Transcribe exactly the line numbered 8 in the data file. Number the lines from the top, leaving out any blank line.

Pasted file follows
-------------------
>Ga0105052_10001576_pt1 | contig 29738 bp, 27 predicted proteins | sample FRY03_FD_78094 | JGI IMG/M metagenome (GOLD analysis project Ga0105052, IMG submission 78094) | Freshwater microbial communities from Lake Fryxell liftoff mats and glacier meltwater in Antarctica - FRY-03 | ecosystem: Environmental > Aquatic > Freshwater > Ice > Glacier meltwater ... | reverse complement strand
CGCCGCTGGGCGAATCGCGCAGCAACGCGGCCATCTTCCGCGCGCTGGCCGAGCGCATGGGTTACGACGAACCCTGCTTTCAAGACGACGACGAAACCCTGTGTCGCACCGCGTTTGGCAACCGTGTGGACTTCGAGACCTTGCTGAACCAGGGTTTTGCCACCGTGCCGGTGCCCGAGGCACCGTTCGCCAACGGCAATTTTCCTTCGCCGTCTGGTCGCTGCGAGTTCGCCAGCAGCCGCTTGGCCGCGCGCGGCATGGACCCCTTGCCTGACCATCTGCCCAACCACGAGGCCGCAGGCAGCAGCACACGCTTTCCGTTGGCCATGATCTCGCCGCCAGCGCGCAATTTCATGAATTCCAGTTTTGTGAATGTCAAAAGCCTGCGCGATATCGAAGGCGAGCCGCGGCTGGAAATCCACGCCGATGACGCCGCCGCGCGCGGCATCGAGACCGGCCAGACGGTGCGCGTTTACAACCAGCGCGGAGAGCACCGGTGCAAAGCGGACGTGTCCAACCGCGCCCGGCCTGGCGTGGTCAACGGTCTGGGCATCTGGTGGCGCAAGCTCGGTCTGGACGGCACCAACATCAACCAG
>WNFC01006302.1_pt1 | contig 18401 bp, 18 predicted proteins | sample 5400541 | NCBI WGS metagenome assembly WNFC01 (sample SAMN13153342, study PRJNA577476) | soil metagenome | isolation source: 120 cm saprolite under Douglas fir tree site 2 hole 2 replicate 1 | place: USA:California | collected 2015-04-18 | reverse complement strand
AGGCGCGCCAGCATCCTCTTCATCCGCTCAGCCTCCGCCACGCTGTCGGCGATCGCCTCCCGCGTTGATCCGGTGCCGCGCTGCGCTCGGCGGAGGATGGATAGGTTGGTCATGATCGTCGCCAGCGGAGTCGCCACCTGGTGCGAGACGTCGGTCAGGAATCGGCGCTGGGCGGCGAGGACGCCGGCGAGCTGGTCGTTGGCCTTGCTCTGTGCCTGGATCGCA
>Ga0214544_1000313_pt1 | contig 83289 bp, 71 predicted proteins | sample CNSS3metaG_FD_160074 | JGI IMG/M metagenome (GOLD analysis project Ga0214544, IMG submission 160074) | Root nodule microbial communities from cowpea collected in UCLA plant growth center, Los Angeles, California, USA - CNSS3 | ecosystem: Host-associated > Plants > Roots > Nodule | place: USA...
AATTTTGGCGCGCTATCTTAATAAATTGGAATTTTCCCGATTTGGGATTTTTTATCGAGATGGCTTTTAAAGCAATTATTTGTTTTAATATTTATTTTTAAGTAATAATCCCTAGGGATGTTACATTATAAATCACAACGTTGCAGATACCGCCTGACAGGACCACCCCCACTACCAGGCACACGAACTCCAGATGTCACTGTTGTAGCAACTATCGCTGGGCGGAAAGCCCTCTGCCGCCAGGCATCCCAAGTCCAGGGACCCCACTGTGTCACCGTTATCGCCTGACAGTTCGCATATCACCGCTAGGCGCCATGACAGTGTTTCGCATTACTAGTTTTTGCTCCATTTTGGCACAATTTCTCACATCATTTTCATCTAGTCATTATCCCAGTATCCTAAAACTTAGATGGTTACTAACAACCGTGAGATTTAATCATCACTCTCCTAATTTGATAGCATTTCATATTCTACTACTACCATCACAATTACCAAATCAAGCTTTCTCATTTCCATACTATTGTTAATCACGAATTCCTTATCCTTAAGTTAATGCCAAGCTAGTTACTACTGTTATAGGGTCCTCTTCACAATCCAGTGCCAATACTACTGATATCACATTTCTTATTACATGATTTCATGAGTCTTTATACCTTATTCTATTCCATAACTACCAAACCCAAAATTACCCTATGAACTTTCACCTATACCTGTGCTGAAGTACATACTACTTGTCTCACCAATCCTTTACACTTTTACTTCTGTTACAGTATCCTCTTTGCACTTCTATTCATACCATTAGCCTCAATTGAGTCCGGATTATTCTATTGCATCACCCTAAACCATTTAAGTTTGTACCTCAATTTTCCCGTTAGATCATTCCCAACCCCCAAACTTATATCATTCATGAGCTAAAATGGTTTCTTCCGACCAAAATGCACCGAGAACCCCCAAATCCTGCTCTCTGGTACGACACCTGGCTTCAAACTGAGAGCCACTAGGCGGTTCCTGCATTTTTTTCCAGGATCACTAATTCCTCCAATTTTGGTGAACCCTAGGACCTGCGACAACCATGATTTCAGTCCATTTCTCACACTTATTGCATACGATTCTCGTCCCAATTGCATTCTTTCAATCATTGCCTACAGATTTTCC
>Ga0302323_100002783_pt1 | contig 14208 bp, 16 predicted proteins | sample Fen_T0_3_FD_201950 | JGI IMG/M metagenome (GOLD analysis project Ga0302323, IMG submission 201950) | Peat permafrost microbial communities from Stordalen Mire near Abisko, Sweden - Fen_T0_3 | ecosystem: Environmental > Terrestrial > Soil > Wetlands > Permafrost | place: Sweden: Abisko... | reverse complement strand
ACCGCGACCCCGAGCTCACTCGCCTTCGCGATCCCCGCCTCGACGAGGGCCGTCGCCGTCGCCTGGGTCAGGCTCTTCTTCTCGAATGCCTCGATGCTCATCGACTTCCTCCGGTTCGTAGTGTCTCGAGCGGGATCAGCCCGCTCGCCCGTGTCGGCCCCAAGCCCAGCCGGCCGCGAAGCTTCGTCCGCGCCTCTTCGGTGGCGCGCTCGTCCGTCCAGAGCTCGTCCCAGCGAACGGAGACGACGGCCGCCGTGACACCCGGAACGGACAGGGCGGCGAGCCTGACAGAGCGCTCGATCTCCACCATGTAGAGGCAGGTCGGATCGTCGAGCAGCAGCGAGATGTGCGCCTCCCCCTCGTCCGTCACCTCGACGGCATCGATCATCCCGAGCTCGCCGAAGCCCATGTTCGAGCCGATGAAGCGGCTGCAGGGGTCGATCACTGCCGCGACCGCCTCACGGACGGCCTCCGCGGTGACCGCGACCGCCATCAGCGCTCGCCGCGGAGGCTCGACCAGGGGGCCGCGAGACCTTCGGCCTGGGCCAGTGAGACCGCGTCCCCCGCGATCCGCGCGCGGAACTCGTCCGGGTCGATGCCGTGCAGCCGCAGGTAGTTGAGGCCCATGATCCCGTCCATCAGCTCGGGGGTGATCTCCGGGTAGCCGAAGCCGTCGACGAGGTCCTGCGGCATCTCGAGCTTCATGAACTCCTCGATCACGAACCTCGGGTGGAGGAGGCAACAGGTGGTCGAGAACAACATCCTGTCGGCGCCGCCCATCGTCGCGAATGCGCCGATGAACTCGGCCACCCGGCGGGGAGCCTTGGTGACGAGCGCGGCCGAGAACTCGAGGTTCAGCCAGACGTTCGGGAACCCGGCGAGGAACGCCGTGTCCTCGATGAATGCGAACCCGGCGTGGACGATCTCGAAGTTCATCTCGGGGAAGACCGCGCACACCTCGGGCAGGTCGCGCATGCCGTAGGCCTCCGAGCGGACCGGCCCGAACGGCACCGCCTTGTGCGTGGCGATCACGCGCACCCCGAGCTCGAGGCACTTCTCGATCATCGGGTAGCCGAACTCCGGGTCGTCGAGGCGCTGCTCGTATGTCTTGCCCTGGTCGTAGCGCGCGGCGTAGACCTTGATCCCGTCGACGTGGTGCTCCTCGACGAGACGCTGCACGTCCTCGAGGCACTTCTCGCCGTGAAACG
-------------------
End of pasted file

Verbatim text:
ACCGCGACCCCGAGCTCACTCGCCTTCGCGATCCCCGCCTCGACGAGGGCCGTCGCCGTCGCCTGGGTCAGGCTCTTCTTCTCGAATGCCTCGATGCTCATCGACTTCCTCCGGTTCGTAGTGTCTCGAGCGGGATCAGCCCGCTCGCCCGTGTCGGCCCCAAGCCCAGCCGGCCGCGAAGCTTCGTCCGCGCCTCTTCGGTGGCGCGCTCGTCCGTCCAGAGCTCGTCCCAGCGAACGGAGACGACGGCCGCCGTGACACCCGGAACGGACAGGGCGGCGAGCCTGACAGAGCGCTCGATCTCCACCATGTAGAGGCAGGTCGGATCGTCGAGCAGCAGCGAGATGTGCGCCTCCCCCTCGTCCGTCACCTCGACGGCATCGATCATCCCGAGCTCGCCGAAGCCCATGTTCGAGCCGATGAAGCGGCTGCAGGGGTCGATCACTGCCGCGACCGCCTCACGGACGGCCTCCGCGGTGACCGCGACCGCCATCAGCGCTCGCCGCGGAGGCTCGACCAGGGGGCCGCGAGACCTTCGGCCTGGGCCAGTGAGACCGCGTCCCCCGCGATCCGCGCGCGGAACTCGTCCGGGTCGATGCCGTGCAGCCGCAGGTAGTTGAGGCCCATGATCCCGTCCATCAGCTCGGGGGTGATCTCCGGGTAGCCGAAGCCGTCGACGAGGTCCTGCGGCATCTCGAGCTTCATGAACTCCTCGATCACGAACCTCGGGTGGAGGAGGCAACAGGTGGTCGAGAACAACATCCTGTCGGCGCCGCCCATCGTCGCGAATGCGCCGATGAACTCGGCCACCCGGCGGGGAGCCTTGGTGACGAGCGCGGCCGAGAACTCGAGGTTCAGCCAGACGTTCGGGAACCCGGCGAGGAACGCCGTGTCCTCGATGAATGCGAACCCGGCGTGGACGATCTCGAAGTTCATCTCGGGGAAGACCGCGCACACCTCGGGCAGGTCGCGCATGCCGTAGGCCTCCGAGCGGACCGGCCCGAACGGCACCGCCTTGTGCGTGGCGATCACGCGCACCCCGAGCTCGAGGCACTTCTCGATCATCGGGTAGCCGAACTCCGGGTCGTCGAGGCGCTGCTCGTATGTCTTGCCCTGGTCGTAGCGCGCGGCGTAGACCTTGATCCCGTCGACGTGGTGCTCCTCGACGAGACGCTGCACGTCCTCGAGGCACTTCTCGCCGTGAAACG